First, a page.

Guide to Worker Safety in the Commercial Marijuana Industry
Marijuana is currently legal for adult use in eight states, including California; thus, cannabis is sold both for medicinal purposes and recreational use. The legislation created a multitude of job opportunities for entrepreneurs and job seekers alike. Although pot is not federally supported at this time, new commercial cannabis businesses must still comply with federal laws and regulations.
According to the Occupational Safety and Health law, employers in every industry must create a safe work environment for workers. Although this is a new industry, it is growing at an unprecedented rate. It is important that these businesses strive to limit potential risks to employees.Top Five OSHA Infractions
The Occupational Safety and Health Administration is responsible for creating guidelines and overseeing worker safety in the cannabis industry. OSHA compliance is essential for any marijuana company to survive. Often, fines and penalties are substantial and many new businesses are unable to absorb the cost, creating a financial burden they may not be able to overcome.
The five most common infractions in California and other recreational use states are:
- Incomplete hazard communication plan;
- Hazardous materials training completed before start date;
- Workplace injury OSHA documentation;
- Formal fire prevention plan; and
- Personal protective equipment evaluation and documentation.
There are countless studies about the safety and public health concerns while using marijuana. However, the commercial cannabis industry is still developing. There is little information available regarding the occupational safety and health specific to this industry. What information is available will expand and evolve with the industry. These are among the suggested best practices to reduce injury and other health concerns.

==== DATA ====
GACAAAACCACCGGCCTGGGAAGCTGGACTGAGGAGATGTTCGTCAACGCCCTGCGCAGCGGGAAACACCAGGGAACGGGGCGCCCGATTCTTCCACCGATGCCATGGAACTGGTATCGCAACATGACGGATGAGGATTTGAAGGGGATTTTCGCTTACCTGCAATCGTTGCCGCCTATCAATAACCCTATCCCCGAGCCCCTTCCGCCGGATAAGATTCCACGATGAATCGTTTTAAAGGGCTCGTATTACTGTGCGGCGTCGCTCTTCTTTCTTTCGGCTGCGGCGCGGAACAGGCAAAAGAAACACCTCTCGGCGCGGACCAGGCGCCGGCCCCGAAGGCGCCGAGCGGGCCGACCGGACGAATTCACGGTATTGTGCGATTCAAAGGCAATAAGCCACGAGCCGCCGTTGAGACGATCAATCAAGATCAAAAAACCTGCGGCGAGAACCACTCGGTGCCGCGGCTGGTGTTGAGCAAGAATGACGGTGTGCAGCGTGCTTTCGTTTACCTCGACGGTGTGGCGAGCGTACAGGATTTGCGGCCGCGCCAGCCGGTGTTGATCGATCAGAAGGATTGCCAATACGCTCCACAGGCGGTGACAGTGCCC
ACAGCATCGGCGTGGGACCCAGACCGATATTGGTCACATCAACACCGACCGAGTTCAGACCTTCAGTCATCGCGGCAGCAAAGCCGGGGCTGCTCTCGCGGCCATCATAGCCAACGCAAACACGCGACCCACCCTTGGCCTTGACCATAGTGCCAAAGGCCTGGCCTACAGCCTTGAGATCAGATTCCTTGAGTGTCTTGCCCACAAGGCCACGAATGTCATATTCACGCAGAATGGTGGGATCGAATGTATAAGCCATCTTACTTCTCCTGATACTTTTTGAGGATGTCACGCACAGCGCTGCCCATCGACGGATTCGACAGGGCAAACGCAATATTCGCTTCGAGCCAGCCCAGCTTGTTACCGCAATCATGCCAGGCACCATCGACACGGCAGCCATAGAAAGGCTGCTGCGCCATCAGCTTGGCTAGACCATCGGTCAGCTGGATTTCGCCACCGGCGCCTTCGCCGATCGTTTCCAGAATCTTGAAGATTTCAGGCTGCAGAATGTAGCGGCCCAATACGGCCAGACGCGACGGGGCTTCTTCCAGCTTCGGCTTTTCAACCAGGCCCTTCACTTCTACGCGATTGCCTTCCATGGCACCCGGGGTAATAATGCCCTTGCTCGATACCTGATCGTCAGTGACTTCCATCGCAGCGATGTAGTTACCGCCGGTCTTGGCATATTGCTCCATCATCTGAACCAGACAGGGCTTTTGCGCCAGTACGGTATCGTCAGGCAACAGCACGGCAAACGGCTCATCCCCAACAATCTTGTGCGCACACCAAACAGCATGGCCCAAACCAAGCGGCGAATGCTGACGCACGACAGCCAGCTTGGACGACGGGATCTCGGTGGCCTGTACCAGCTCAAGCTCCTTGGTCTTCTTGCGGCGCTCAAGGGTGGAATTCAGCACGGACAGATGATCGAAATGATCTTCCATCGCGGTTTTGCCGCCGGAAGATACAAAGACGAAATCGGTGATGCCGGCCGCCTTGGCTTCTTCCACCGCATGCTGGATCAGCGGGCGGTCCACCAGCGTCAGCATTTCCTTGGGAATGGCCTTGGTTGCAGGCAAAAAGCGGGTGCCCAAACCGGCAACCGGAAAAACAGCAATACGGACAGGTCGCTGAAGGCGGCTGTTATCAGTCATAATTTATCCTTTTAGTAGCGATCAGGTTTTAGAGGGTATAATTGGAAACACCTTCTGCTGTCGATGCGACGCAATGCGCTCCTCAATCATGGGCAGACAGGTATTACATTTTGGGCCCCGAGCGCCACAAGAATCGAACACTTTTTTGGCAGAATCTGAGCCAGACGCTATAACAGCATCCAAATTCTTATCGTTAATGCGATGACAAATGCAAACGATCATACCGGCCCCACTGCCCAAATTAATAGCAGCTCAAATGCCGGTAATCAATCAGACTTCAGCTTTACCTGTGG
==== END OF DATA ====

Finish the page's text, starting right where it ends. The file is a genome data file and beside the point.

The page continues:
- Practice good housekeeping skills to avoid mold and allergen hazards;
- Ensure all areas are well ventilated;
- Train employees in the proper use of PPE;
- Provide training on use, storage, and emergency spill procedures for chemicals and corrosives;
- Eliminate or reduce the use of flammable substances;
- Install a carbon dioxide monitoring system with audible alarms; and
- Pesticides should be appropriately labelled.
Although the marijuana industry is under development, business owners and employers alike owe it to their employees to have done their research on how to best protect their employees. Workplace injuries can be severe and long-lasting, resulting in costly medical bills and insurmountable pain and suffering.
At Corsiglia McMahon & Allard, L.L.P., we understand the complications which can arise from workplace injuries, and we will aggressively defend your rights as we help you receive the compensation you deserve. Contact our experienced Santa Clara County premises liability attorneys today at (408) 289-1417 to schedule your free, personalized consultation.Source